We obtained phenotypic, whole genome sequence (WGS) and hypothalamic gene expression (RNA-Seq) data from selected Levin rats and analyzed these data to identify several loci that are highly associated with the body weight phenotype in the Levin cohorts, as well as in a confirmation cohort of genetically related progeny being studied for phenotypes related to addictive behaviors. In Chapter 2, I describe our methods and approaches to collecting the relevant phenotypic and genetic data, and to selecting primary and confirmation cohorts for the WGS and RNA-Seq studies. In Chapter 3, I describe our bioanalytical and statistical approaches to the WGS data designed to detect genomic loci likely inherited Identical by Descent (IBD) from common ancestors of the DIO, or DR animals; such loci constitute candidate obesity susceptibility loci for the Levin rat. In Chapter 4, I present the phenotypic differences between the DIO and DR animals used for the study, the results of IBD analysis of the WGS, and indicate genes we found to be differentially expressed or spliced in their respective hypothalami. I also show, using confirmation groups (CG) of animals from the primary cohorts of Levin rats (not used for IBD mapping), that the identified susceptibility loci are highly associated with DIO/DR lineage. In Chapter 5 I show, using representative SNPs from the loci with the highest association to the obesity susceptibility phenotype, significant association between the ‘DIO’ genotype and increased body weight in an independent cohort of Levin rat progeny [designated Obesity Prone (OP) and Obesity Resistant (OR)] maintained by Dr. Ferrario (U. Michigan). Using gene set enrichment analyses (GSEA), I show that the candidate susceptibility loci are enriched in CNS genes and genes previously associated with obesity traits in human GWAS. I also analyzed the genes implicated by differential expression and/or splicing (RNA-Seq) in relation to the genetic susceptibility map (IBD analyses) and identified several genes whose hypothalamic differential regulation (e.g., expression, splicing) may be linked to genetic sequence variations between the DIO and DR animals. Interestingly, essentially, all of the identified genes have been previously implicated in body weight regulation in other species, including humans.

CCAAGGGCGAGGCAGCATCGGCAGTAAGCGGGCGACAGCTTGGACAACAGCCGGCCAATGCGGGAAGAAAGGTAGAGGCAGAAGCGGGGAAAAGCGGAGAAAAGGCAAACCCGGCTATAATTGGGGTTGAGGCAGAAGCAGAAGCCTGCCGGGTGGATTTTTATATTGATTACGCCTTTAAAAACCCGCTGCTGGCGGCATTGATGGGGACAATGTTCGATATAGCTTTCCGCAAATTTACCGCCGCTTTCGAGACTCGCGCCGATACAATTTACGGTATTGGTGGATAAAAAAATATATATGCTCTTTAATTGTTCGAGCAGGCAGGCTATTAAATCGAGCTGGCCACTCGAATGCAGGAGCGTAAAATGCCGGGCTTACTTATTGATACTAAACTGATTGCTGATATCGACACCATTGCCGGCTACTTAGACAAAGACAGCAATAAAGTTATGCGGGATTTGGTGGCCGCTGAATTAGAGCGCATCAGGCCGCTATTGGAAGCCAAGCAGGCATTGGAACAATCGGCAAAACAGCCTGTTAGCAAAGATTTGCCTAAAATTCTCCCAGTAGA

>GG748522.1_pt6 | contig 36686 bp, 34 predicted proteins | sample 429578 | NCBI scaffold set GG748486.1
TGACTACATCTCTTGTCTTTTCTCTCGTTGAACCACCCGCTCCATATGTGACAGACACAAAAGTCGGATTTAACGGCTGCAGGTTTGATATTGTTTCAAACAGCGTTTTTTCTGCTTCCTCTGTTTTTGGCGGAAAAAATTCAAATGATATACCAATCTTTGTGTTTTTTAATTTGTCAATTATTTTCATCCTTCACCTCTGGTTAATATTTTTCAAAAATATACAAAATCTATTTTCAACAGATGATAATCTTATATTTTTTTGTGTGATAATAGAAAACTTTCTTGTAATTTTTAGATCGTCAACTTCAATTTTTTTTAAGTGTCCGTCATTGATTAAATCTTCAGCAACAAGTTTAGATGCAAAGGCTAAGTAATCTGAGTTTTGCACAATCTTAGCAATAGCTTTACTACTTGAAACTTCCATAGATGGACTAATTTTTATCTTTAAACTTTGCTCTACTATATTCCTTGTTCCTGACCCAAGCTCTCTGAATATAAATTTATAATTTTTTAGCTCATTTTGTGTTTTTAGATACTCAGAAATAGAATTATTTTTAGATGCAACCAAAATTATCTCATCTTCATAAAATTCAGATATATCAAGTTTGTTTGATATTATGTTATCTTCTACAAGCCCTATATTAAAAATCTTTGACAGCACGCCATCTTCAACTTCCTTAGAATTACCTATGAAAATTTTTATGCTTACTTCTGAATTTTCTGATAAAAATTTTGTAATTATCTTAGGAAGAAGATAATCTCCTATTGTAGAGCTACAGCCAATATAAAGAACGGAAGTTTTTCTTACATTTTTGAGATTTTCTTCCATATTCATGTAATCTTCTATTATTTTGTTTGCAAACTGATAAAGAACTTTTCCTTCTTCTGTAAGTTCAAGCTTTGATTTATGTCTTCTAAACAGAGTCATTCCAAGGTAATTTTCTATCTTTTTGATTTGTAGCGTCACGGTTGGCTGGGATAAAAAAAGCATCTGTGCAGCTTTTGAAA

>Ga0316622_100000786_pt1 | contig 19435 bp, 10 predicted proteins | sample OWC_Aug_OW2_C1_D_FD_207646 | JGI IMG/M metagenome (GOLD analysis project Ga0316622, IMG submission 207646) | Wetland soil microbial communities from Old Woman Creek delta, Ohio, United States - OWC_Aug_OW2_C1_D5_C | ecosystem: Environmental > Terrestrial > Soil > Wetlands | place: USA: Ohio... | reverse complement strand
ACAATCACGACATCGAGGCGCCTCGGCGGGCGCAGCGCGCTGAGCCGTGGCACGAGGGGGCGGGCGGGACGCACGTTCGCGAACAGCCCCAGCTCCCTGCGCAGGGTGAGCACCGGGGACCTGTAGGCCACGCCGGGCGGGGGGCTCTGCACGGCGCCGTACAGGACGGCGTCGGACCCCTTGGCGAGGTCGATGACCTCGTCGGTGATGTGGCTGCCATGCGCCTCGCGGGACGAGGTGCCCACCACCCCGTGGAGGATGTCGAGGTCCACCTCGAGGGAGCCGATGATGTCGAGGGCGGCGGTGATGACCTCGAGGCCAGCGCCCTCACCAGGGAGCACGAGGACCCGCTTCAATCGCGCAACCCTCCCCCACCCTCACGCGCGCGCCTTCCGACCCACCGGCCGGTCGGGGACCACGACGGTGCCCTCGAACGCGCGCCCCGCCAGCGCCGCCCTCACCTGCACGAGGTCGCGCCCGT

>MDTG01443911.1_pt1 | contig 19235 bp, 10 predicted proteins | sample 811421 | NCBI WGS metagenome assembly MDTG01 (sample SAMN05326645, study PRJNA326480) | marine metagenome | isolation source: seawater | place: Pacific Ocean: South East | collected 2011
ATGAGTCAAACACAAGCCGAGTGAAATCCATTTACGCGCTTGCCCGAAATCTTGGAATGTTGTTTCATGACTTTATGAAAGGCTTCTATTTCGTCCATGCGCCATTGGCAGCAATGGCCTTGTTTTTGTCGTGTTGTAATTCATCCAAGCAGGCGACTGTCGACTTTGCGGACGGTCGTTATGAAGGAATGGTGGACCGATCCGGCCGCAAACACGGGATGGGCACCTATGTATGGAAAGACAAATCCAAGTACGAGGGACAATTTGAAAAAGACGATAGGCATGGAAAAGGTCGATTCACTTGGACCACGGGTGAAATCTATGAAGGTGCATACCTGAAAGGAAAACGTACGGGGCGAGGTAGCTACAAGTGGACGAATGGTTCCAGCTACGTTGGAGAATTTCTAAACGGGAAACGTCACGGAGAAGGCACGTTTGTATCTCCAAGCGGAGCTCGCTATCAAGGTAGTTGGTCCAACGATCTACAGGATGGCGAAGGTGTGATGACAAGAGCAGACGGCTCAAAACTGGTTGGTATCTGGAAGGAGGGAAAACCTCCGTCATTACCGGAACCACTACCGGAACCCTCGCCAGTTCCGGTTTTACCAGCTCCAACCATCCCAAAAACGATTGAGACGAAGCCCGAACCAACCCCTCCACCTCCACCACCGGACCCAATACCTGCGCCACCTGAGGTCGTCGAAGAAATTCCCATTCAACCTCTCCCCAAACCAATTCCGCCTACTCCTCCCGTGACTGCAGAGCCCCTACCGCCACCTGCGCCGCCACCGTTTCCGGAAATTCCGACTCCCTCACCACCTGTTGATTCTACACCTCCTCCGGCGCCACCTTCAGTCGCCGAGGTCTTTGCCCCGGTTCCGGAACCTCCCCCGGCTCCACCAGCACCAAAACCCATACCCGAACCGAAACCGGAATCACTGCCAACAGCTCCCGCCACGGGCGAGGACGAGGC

Finally, I propose future studies to build upon this work in order to further refine the genetic susceptibility map, test the roles of putative candidate genes, and ultimately elucidate the genetic bases for the differences in body weight in this genetically complex mammalian model of diet-sensitive obesity: the Levin DIO/DR rats.

In summary, the conclusions from these studies are that:
- The 15 susceptibility loci we identified, span in total ~35 Mb, or 1.15% of the rat genome, likely contain a significant portion of the causal alleles underlying the Levin rat phenotype.
- The majority of genetic variants in these susceptibility loci are ‘non-coding,’ e.g., intronic, in untranslated regions, or intergenic – similar to common obesity SNPs.
- Our susceptibility map is enriched for genes governing CNS function and development, and its human syntenic genes/loci are enriched in obesity SNPs, identified by GWAS. Therefore, Levin rat obesity risk may have a genetic architecture similar to that in humans.
- We identified several genes that are differentially expressed or spliced in the hypothalamus of DIO/DR animals, and are also implicated by our genetic map: Zfr, Slc24a2, Fhit, Adarb1, Lrp2. Interestingly, human orthologs of all of these genes have been implicated in obesity by GWAS or familial linkage studies, enhancing them as putative candidates for a role in the Levin rat obesity phenotypes.
- Our studies further establish the Levin rat as a model system for polygenic human obesity and lay the foundation for further studies to elucidate the genetic basis of this interesting and important complex trait of hyperphagic diet-sensitive obesity.


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More About This Work

Academic Units
Neurobiology and Behavior
Thesis Advisors
Leibel, Rudolph L.
Ph.D., Columbia University
Published Here
May 15, 2020